Enrolling over 3,000 students, SUNY Delhi's hands-on approach to teaching and learning includes over 60 academic programs in specialized areas, including applied technologies, nursing, hospitality, veterinary sciences, applied sciences, business, and liberal arts and sciences. SUNY Delhi offers certificates, associate degrees, bachelor's degrees, as well as master's degrees both on campus and online. Visit to learn more.

To learn more about the Chancellor's Award for Student Excellence, visit

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Landis Plant Sale Coming Up

Written By Editor on 4/25/22 | 4/25/22

Pick of the Pots Sale (POPS) Friday, May 13
The sale starts a day early for members, with the members-only Pick of the Pots Sale (POPS) from 4:00 PM to 6:00 PM. Members are invited to join us for the best choice of wonderful plants, including rare and unusual plants scouted out by Landis volunteer, board member, and garden designer Amy Howansky. Complimentary snacks and beverages will be available.

Best of all, there's no cost to members for the Pick of the Pots Party - except, of course, for the plants, books, and goodies that you can't resist taking home with you! Not a member? Don't worry! You can join right there and then.

May 14 & 15, Saturday and Sunday,
10:00 AM - 4:00 PM
The sale is open to everyone, members and non-members.

On the weekend after Mother's Day, Landis Arboretum's signature Spring Plant and Book Sale ushers out a reluctant Old Man Winter and welcomes the spring we've been pining for.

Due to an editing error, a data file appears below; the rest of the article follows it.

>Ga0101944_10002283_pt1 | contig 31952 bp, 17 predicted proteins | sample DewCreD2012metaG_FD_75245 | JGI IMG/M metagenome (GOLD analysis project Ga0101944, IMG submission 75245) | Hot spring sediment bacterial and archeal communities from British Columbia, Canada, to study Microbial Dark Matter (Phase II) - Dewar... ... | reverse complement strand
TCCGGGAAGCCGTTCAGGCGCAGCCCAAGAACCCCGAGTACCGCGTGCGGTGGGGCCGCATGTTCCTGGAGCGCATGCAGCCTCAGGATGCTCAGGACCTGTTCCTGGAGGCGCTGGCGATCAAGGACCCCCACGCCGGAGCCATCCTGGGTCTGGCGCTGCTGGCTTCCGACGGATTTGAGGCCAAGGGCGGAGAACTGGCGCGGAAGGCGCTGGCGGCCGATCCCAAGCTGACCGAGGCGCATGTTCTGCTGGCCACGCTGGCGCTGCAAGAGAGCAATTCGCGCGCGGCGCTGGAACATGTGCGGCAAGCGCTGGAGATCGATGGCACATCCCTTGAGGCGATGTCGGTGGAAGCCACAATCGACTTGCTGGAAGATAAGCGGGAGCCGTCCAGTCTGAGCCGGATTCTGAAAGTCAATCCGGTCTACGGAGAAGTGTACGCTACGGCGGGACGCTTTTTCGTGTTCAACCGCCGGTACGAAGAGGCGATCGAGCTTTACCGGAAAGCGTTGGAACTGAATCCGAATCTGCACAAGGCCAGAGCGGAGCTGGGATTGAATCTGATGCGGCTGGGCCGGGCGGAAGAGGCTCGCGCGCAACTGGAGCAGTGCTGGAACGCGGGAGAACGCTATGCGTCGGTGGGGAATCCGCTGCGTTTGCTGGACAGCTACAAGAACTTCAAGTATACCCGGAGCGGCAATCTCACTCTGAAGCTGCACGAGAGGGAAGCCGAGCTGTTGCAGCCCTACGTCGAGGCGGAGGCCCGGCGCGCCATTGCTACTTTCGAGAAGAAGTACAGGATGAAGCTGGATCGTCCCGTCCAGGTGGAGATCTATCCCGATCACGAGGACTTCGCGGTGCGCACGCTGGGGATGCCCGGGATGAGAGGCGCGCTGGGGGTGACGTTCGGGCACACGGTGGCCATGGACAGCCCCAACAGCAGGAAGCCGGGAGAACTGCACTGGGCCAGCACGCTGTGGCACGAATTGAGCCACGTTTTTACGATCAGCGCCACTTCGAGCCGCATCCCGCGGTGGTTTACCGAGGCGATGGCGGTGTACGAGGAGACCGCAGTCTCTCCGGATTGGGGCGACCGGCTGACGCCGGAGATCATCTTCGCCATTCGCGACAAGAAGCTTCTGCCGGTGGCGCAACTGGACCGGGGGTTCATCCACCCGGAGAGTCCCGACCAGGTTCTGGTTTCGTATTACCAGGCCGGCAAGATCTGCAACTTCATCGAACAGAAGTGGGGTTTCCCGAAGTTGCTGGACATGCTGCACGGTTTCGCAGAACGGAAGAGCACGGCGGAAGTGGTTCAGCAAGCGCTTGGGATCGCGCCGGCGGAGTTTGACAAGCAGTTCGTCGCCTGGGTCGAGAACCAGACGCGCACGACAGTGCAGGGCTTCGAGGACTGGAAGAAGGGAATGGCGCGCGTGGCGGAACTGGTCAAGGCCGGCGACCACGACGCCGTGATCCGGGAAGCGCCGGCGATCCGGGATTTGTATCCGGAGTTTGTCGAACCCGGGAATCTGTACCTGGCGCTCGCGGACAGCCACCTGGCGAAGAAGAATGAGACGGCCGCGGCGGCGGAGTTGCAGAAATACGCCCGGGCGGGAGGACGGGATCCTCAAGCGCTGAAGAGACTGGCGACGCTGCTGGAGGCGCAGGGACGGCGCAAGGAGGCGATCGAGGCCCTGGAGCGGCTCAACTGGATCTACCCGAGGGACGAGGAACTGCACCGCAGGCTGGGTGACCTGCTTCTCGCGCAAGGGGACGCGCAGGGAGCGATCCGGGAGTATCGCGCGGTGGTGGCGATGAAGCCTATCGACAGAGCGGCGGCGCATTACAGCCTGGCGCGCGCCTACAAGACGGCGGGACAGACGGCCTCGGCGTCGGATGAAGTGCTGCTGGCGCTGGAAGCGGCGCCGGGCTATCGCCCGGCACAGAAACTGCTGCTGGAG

Many gardeners wait impatiently to find out what plants or plant groups will be featured in Landis' sales. Of course, there will be hundreds of perennials, shrubs, grasses, and trees for a range of conditions, including many unusual varieties. Gardeners return year after year for strong, vibrant plants.

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Deposit Unneeded, Unwanted and Expired Medications at Seven Bassett Healthcare Network Locations During Drug Take Back Week

April 22 through April 30, 2022, Bassett Healthcare Network is holding its annual Drug Take Back Week. It is an ideal time for people to clean out their medicine cabinets and bring any unneeded, unwanted and expired medications to Bassett locations for safe disposal. Bassett has special collection kiosks at seven different locations, four of which (starred below) are new within the last six months:
  • Outpatient Clinic Pharmacy in Cooperstown
  • FoxCare Pharmacy at FoxCare Center in Oneonta 
  • Outpatient Pharmacy at O’Connor Hospital in Delhi
  • AO Fox Hospital lobby in Oneonta *
  • AO Fox Tri-Town Hospital lobby in Sidney *
  • Little Falls Hospital lobby *
  • Cobleskill Regional Hospital lobby *
With these sites, Bassett Healthcare Network has become one of the only health systems in the country that has integrated medication return and safe disposal. Bassett hopes to collect 4,000 pounds of unused medications in 2022. This figure is based on the estimate that 30%-40% of prescribed drugs in the US go unused. 
The kiosks, available thanks to a partnership with the MED-Project (, are permanent fixtures available year-round. However, Bassett places special emphasis on this service each spring during the week between Earth Day (April 22, 2022) and National Prescription Drug Take Back Day (April 30, 2022). 
Some things to note about Bassett’s drug take back program:
  • This service is open to the public—you do not need to be a Bassett patient to participate.
  • The program covers over-the-counter, prescription, and veterinary (pet) medications. 
  • Only pills and liquids can be deposited in the kiosks. Inhalers and sprays should be brought to one of the pharmacy locations to be collected at the pharmacy window.